The products of such a framework are analyses of specific effects as caused by multiple factors which can be used for strategic guidance for policy and decision-making. The framework and methods need to take into consideration the differential nature of risk and vulnerability because perturbations, stresses and impacts are distributed heterogeneously in space and time.  Responses, options and strategies are, therefore, applied differently at regional, national and local levels. At the same time, uncertainty needs to be taken into account due to factors such as natural variability, our ignorance, and the unknowable and indeterminable nature of some phenomenon.

Thus, the main objective of this project is to provide guidance on how to assess vulnerability and risk in order to identify areas where prevention, reconstruction and mitigation options could have the greatest social, economic and environmental benefits. This objective is being fulfilled by providing decision makers at different levels with research on the means for assessing vulnerability and risk, and actions on how to reduce vulnerability and risk, as well as information to reduce uncertainty in decision making and policy making.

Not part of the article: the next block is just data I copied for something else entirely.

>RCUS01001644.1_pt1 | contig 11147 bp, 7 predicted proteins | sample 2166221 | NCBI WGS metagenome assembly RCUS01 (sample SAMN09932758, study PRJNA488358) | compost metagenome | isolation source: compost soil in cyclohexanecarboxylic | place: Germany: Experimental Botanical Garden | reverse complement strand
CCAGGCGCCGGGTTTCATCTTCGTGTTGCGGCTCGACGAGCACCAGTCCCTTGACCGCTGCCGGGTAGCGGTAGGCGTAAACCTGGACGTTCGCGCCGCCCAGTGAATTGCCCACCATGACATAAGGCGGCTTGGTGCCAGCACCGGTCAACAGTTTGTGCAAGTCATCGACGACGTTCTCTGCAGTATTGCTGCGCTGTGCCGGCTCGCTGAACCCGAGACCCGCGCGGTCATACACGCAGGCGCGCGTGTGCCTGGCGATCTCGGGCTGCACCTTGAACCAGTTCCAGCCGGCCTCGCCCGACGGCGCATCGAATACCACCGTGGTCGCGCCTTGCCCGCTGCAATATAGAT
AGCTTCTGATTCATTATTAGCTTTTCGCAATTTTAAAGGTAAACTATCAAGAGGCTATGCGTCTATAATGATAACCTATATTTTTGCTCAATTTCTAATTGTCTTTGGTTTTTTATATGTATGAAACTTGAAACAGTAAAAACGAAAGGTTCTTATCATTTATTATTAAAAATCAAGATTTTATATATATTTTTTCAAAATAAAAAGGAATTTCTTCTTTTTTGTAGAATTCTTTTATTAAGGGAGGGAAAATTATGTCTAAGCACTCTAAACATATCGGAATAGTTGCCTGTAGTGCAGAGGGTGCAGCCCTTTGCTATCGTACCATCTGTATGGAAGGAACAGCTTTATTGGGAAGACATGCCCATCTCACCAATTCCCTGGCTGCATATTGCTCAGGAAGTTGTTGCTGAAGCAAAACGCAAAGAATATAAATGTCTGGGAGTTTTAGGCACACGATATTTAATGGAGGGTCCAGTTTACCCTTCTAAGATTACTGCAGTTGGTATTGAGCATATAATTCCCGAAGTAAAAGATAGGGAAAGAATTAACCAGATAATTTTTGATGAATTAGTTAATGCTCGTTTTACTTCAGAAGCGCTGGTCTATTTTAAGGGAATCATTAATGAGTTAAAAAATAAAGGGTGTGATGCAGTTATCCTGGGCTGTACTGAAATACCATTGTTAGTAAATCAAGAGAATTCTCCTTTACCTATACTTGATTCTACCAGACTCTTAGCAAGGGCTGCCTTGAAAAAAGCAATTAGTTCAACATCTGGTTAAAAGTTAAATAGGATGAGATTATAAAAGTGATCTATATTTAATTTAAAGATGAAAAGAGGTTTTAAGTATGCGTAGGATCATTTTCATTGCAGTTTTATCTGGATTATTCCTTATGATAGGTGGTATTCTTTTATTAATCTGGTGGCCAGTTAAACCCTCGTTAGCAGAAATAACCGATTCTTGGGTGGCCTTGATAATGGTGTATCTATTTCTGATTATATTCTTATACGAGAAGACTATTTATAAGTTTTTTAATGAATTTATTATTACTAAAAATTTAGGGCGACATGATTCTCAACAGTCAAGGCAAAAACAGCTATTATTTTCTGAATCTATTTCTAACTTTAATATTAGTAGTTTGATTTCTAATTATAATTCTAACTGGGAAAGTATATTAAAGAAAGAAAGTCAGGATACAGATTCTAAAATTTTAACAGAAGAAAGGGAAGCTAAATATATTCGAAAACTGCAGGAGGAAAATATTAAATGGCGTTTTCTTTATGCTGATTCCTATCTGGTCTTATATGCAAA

The effects of natural disasters on the economy, the society and the environment should be analysed not only in respect of their direct impacts but also in relation to the closely-linked indirect impacts. For example, the importance of infrastructure, such as road networks, in the development process, and the investment needed to develop and reconstruct it, is well known. Road networks allow access to markets, goods and services, the disruption of which can be considered an indirect effect of a natural disaster.